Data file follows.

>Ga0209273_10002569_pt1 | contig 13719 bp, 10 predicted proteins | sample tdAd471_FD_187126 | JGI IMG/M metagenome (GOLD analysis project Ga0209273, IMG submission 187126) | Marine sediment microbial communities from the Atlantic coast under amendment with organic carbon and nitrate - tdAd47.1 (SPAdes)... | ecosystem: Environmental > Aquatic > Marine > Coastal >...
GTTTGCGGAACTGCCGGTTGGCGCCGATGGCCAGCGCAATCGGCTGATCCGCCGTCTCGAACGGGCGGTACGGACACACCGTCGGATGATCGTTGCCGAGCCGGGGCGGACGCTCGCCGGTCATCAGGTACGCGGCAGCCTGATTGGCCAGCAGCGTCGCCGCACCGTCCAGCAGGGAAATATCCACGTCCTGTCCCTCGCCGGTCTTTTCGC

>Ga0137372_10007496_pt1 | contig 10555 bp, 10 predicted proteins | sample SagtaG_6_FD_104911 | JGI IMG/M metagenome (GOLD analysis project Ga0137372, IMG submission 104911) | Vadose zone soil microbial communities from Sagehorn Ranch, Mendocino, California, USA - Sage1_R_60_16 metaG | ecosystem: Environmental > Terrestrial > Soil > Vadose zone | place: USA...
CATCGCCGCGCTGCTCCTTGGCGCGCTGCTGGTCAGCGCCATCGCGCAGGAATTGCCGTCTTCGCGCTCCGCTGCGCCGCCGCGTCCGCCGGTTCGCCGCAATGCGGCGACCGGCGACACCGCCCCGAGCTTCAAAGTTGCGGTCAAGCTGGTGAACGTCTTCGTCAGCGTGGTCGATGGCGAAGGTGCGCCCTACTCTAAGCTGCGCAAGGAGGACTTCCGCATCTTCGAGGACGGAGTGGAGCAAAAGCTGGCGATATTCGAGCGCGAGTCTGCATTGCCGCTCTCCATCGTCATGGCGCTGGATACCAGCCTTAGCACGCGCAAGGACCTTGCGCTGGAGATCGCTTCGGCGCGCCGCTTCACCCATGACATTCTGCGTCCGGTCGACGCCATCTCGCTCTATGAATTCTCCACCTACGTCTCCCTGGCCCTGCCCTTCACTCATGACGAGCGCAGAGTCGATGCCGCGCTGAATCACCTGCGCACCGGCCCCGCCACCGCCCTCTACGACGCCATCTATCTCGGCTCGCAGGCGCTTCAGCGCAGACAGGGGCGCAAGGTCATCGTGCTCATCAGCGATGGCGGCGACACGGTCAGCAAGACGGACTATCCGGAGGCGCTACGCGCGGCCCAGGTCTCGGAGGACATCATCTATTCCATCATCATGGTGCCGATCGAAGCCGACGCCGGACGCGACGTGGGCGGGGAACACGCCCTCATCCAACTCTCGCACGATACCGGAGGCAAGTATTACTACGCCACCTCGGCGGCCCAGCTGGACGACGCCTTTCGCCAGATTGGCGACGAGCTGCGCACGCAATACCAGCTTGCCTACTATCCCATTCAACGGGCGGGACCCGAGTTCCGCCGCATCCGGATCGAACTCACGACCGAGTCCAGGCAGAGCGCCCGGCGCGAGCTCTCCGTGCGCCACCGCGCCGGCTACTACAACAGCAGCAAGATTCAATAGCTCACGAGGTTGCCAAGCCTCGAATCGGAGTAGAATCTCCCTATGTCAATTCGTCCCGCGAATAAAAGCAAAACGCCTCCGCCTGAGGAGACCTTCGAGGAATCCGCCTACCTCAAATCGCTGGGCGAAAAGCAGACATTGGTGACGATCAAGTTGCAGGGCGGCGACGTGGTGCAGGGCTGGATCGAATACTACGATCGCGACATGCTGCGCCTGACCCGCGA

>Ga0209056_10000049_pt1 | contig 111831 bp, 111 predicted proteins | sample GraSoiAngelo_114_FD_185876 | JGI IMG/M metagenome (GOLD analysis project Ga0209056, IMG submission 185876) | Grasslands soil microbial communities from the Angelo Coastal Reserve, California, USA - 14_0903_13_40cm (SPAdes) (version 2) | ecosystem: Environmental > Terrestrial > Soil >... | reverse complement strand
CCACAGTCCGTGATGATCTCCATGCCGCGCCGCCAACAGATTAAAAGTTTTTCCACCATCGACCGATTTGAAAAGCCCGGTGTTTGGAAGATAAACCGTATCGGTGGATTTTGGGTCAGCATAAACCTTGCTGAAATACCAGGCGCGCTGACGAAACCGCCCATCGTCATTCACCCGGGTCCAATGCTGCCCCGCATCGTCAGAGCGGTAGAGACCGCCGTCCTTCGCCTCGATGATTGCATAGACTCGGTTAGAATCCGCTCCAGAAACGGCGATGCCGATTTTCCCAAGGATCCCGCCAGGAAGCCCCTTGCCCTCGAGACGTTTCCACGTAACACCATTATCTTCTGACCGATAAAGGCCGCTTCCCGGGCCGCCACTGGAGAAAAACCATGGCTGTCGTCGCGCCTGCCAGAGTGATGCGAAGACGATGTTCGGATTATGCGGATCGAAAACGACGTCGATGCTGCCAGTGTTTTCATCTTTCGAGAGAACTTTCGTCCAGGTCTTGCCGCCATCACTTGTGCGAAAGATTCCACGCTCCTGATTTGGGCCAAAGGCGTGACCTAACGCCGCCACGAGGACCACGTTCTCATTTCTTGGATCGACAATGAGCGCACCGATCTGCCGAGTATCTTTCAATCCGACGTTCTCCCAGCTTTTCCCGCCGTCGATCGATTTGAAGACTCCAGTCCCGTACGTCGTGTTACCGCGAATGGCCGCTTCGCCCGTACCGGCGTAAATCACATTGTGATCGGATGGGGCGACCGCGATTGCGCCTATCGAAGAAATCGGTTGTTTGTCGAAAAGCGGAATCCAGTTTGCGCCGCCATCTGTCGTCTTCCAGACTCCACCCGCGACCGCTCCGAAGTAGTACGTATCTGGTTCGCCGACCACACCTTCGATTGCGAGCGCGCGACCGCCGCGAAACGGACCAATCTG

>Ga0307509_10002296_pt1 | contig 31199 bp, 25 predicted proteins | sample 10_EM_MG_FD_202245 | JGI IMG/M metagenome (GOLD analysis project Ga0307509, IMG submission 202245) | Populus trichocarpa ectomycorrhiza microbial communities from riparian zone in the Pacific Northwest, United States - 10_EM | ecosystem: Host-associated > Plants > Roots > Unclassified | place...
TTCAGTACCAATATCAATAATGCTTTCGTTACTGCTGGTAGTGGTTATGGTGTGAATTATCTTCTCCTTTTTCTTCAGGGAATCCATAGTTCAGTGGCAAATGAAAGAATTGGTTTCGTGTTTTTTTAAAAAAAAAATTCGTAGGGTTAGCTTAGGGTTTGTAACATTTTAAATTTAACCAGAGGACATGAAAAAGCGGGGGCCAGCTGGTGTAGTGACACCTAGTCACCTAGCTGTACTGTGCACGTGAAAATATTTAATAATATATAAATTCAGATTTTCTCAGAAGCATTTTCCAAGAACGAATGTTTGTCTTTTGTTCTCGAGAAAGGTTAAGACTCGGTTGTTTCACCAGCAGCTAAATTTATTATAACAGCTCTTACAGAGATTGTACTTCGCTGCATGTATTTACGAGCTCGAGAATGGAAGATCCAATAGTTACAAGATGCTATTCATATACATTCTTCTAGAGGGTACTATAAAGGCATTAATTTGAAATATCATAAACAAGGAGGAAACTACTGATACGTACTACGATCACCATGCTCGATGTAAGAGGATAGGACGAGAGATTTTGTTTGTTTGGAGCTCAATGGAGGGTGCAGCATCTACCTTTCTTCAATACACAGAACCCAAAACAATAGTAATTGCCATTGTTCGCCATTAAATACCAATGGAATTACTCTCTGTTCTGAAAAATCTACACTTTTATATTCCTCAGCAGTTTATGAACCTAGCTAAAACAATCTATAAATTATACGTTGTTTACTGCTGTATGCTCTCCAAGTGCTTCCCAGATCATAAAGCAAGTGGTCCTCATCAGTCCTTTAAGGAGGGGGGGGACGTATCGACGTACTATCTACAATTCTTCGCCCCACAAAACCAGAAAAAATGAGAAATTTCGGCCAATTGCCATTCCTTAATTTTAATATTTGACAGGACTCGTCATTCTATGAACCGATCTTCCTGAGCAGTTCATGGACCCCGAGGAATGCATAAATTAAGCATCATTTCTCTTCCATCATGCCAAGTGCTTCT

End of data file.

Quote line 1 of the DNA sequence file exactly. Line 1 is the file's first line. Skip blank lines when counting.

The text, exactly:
>Ga0209273_10002569_pt1 | contig 13719 bp, 10 predicted proteins | sample tdAd471_FD_187126 | JGI IMG/M metagenome (GOLD analysis project Ga0209273, IMG submission 187126) | Marine sediment microbial communities from the Atlantic coast under amendment with organic carbon and nitrate - tdAd47.1 (SPAdes)... | ecosystem: Environmental > Aquatic > Marine > Coastal >...